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Posted By: key2naira | 5th October 2020 | 17 | 1363

Asue Ighodalo, Chairman, board of directors, Sterling Bank Plc, has identified five core areas that should be articulated in the quest to transform the agricultural sector in Nigeria and on the African continent.

The chairman stated this in his address at the virtual Agriculture Summit Africa (ASA) organised by Sterling Bank with the theme: Fast forward agriculture: exploiting the next revolution,” which held with synchronised broadcast studios from Lagos and Abuja.

According to him, to be able to effectively transform the agricultural sector, feed the continent’s growing population, boost its economies, create massive employment for millions of young and not so young people as well as absorb the shocks of the on-going pandemic, the involvement of key stakeholders across public and private sectors in developing the right policies to aid the growth of the agribusiness value chain must increase.

Ighodalo urged governments in sub-Saharan Africa to optimise the agricultural sector to attract sizeable investments that will help to drive expansion and achieve global competitiveness as well as increase financing to key points of the value chain, particularly smallholder farmers, to modernise their practices and increase outputs.

He stressed the need to focus on the role and impact of technology and data science in stimulating innovation in the value chain and the need to understand the changing regional climate cycles, its impact on productivity, and identifying necessary adjustments to deliver growth despite these climate changes.

Also speaking, managing director/CEO of the bank, Abubakar Suleiman, noted that government could only help to kick-start the revolution while it was the responsibility of private sector players to come together to make a success of it.

He said the government has put in place processes, finances, and researches to start the revolution in the agricultural sector and it is now about commercialising it and making it possible for the individuals and businesses to benefit from it.

Suleiman observed that Sterling Bank has been hosting the agriculture summit for three consecutive years and every year had been better than the previous one, adding that one of the outcomes from the first summit had been the bank’s commitment to fund the Nigerian Farmers Radio which has become a successful platform for disseminating information to rural farmers. The bank, he said, intends to enhance the platform so that more farmers could have access to information.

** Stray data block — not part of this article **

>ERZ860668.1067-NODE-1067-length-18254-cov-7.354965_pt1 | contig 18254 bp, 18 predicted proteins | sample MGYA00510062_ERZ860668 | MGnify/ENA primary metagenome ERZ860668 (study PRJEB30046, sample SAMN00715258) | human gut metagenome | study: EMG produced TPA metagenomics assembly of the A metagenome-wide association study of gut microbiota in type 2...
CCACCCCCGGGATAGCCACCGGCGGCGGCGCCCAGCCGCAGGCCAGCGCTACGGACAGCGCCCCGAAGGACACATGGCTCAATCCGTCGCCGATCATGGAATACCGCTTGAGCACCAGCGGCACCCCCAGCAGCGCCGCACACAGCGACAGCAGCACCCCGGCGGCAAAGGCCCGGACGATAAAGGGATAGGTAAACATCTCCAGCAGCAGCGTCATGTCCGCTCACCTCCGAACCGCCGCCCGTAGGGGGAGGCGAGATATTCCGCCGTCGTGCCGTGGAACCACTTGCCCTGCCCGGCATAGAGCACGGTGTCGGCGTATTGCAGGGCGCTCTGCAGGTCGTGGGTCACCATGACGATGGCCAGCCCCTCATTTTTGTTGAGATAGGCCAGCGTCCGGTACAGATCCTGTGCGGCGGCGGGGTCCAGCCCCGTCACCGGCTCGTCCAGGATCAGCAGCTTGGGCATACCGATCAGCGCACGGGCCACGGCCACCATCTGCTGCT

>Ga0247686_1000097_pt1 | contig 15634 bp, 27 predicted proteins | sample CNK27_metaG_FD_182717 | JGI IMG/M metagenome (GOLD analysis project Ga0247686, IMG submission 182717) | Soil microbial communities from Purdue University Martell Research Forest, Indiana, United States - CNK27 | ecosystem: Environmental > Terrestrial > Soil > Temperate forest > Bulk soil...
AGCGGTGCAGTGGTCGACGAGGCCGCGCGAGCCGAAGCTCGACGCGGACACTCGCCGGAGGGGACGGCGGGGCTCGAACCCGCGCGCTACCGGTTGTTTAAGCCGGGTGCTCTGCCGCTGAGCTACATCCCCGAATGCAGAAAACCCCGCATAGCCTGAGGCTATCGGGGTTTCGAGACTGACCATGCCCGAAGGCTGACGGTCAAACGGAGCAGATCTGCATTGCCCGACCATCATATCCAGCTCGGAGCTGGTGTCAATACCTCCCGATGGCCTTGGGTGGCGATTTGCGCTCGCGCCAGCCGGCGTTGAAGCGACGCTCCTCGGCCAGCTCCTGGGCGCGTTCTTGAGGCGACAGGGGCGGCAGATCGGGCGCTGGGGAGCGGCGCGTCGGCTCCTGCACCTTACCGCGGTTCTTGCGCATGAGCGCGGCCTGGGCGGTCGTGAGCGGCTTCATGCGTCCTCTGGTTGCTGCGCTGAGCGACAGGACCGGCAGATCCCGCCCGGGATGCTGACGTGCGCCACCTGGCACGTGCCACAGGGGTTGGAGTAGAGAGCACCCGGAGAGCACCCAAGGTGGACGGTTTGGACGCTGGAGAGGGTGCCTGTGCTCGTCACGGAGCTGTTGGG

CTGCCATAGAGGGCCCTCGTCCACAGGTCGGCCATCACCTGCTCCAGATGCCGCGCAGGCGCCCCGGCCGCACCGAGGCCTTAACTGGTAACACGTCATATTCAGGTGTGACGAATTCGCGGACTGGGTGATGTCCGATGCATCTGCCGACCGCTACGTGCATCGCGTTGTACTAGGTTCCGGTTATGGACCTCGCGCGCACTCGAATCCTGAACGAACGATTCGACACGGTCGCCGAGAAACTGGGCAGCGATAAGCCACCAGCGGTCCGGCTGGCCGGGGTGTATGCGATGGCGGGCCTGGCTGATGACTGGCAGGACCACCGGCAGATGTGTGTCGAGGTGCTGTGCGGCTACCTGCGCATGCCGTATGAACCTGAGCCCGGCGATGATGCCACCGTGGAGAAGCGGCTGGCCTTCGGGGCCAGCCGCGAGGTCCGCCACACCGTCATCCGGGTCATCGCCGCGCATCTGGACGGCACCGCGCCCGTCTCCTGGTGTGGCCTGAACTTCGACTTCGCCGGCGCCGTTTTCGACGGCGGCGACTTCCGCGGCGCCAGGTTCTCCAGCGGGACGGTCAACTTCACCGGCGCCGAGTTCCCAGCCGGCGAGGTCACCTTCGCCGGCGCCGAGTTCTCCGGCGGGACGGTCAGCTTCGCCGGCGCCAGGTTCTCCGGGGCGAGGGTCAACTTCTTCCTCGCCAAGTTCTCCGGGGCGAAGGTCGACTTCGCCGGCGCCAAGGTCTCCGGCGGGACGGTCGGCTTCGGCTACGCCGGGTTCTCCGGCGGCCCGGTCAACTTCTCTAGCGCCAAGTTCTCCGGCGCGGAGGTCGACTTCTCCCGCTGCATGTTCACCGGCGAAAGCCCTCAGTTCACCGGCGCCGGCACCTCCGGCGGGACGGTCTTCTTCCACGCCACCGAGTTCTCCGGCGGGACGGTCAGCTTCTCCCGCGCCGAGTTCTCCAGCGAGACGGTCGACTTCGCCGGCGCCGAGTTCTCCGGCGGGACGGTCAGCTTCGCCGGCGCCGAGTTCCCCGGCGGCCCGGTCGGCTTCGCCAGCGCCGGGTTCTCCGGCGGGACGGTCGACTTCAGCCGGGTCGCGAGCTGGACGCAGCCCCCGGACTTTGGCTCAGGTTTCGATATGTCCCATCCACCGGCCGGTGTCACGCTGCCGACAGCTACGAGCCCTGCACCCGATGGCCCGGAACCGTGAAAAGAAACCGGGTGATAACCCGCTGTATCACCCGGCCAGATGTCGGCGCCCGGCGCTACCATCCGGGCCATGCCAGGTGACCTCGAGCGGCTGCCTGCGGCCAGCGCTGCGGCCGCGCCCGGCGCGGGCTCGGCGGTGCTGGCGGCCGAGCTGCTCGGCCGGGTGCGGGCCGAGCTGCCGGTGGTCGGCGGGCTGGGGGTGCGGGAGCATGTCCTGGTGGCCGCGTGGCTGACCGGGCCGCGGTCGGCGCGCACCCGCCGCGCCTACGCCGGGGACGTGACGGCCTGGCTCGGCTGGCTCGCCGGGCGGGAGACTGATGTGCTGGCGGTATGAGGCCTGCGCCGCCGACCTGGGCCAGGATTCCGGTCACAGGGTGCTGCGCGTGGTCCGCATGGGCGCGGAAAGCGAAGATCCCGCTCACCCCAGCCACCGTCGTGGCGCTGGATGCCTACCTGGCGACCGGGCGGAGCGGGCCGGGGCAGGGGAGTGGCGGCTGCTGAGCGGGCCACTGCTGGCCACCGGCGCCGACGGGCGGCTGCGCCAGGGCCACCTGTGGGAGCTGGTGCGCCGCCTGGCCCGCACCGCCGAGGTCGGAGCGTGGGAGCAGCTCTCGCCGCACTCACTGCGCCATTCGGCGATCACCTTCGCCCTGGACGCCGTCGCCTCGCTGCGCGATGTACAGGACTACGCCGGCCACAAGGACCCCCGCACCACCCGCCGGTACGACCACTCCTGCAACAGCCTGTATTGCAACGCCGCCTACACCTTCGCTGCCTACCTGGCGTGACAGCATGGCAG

President of the African Development Bank (AfDB), Akinwumi Adesina, remarked that agriculture remained his passion; adding that the vision of AfDB post-COVID-19 was how to build a better, stronger and more resilient agricultural sector in the African continent.

Adesina, who was represented by Martin Fregene, director of agriculture and agro-industry of AFDB, noted that Africa should not be in need of food, adding that 60 percent of the estimated 200 million hectares of uncultivated land in the world resides in Africa. “Therefore, the African continent can be best described as the last frontier of agricultural development on the planet.

“We need to transform this land into a highly productive, profitable, and sustainable breadbasket and for this we require food technologies which fortunately we have in abundance today. We also require technical know-how, finances, partnership with banks and enabling policies by governments, as they relate to landed property rights, debt trade policies, cross border trade, and incentives such as low-interest financing for land clearing and equipment purchases for primary producers,” Adesina said.

He said the continental bank had responded two years ago by launching the Feed Africa Initiative, which was an ambitious programme that takes a value chain approach to developing agriculture on the continent.

Adesina said as part of Feed Africa, the continental bank had invested about half a billion dollars to scale new technologies to about 40 million farmers as well as worked with seed companies, researchers, farmers, input suppliers, governments to buy improved seed varieties and to ensure they get to farmers.

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